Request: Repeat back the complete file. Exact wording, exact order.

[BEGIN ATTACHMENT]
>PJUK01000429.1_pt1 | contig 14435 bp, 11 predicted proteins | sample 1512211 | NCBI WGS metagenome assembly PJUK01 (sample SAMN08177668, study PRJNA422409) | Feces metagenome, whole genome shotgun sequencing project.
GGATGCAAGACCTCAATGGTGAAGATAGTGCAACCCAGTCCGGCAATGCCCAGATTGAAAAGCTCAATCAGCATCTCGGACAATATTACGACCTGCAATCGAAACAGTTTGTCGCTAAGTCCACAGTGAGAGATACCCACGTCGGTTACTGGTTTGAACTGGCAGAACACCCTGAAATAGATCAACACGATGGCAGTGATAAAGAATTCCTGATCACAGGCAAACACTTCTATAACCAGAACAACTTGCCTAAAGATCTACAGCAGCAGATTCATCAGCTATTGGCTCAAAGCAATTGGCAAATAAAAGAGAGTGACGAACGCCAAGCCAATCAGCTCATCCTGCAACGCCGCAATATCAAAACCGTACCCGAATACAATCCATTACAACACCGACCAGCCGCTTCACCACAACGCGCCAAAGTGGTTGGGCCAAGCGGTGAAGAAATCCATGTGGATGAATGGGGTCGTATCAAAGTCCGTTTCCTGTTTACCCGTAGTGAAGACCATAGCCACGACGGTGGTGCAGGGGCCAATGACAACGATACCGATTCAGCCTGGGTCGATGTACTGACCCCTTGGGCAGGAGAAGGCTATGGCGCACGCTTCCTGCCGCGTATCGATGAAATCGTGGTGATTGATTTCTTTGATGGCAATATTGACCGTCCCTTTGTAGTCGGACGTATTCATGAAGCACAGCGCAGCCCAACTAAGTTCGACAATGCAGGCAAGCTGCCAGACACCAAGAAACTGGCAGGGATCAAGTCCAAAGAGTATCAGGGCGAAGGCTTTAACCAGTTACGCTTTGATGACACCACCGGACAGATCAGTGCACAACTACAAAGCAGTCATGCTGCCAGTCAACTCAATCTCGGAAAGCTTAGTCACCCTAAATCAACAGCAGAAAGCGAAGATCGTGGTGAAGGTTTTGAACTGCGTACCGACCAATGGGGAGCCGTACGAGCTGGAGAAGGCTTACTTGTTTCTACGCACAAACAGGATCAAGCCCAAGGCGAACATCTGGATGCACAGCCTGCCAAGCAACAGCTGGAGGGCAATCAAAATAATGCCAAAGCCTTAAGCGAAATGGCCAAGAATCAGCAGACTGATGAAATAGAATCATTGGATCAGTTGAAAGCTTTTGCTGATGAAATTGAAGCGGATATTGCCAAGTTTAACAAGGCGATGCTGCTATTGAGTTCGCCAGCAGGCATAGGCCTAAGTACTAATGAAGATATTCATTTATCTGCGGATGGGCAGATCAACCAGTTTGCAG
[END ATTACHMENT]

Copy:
>PJUK01000429.1_pt1 | contig 14435 bp, 11 predicted proteins | sample 1512211 | NCBI WGS metagenome assembly PJUK01 (sample SAMN08177668, study PRJNA422409) | Feces metagenome, whole genome shotgun sequencing project.
GGATGCAAGACCTCAATGGTGAAGATAGTGCAACCCAGTCCGGCAATGCCCAGATTGAAAAGCTCAATCAGCATCTCGGACAATATTACGACCTGCAATCGAAACAGTTTGTCGCTAAGTCCACAGTGAGAGATACCCACGTCGGTTACTGGTTTGAACTGGCAGAACACCCTGAAATAGATCAACACGATGGCAGTGATAAAGAATTCCTGATCACAGGCAAACACTTCTATAACCAGAACAACTTGCCTAAAGATCTACAGCAGCAGATTCATCAGCTATTGGCTCAAAGCAATTGGCAAATAAAAGAGAGTGACGAACGCCAAGCCAATCAGCTCATCCTGCAACGCCGCAATATCAAAACCGTACCCGAATACAATCCATTACAACACCGACCAGCCGCTTCACCACAACGCGCCAAAGTGGTTGGGCCAAGCGGTGAAGAAATCCATGTGGATGAATGGGGTCGTATCAAAGTCCGTTTCCTGTTTACCCGTAGTGAAGACCATAGCCACGACGGTGGTGCAGGGGCCAATGACAACGATACCGATTCAGCCTGGGTCGATGTACTGACCCCTTGGGCAGGAGAAGGCTATGGCGCACGCTTCCTGCCGCGTATCGATGAAATCGTGGTGATTGATTTCTTTGATGGCAATATTGACCGTCCCTTTGTAGTCGGACGTATTCATGAAGCACAGCGCAGCCCAACTAAGTTCGACAATGCAGGCAAGCTGCCAGACACCAAGAAACTGGCAGGGATCAAGTCCAAAGAGTATCAGGGCGAAGGCTTTAACCAGTTACGCTTTGATGACACCACCGGACAGATCAGTGCACAACTACAAAGCAGTCATGCTGCCAGTCAACTCAATCTCGGAAAGCTTAGTCACCCTAAATCAACAGCAGAAAGCGAAGATCGTGGTGAAGGTTTTGAACTGCGTACCGACCAATGGGGAGCCGTACGAGCTGGAGAAGGCTTACTTGTTTCTACGCACAAACAGGATCAAGCCCAAGGCGAACATCTGGATGCACAGCCTGCCAAGCAACAGCTGGAGGGCAATCAAAATAATGCCAAAGCCTTAAGCGAAATGGCCAAGAATCAGCAGACTGATGAAATAGAATCATTGGATCAGTTGAAAGCTTTTGCTGATGAAATTGAAGCGGATATTGCCAAGTTTAACAAGGCGATGCTGCTATTGAGTTCGCCAGCAGGCATAGGCCTAAGTACTAATGAAGATATTCATTTATCTGCGGATGGGCAGATCAACCAGTTTGCAG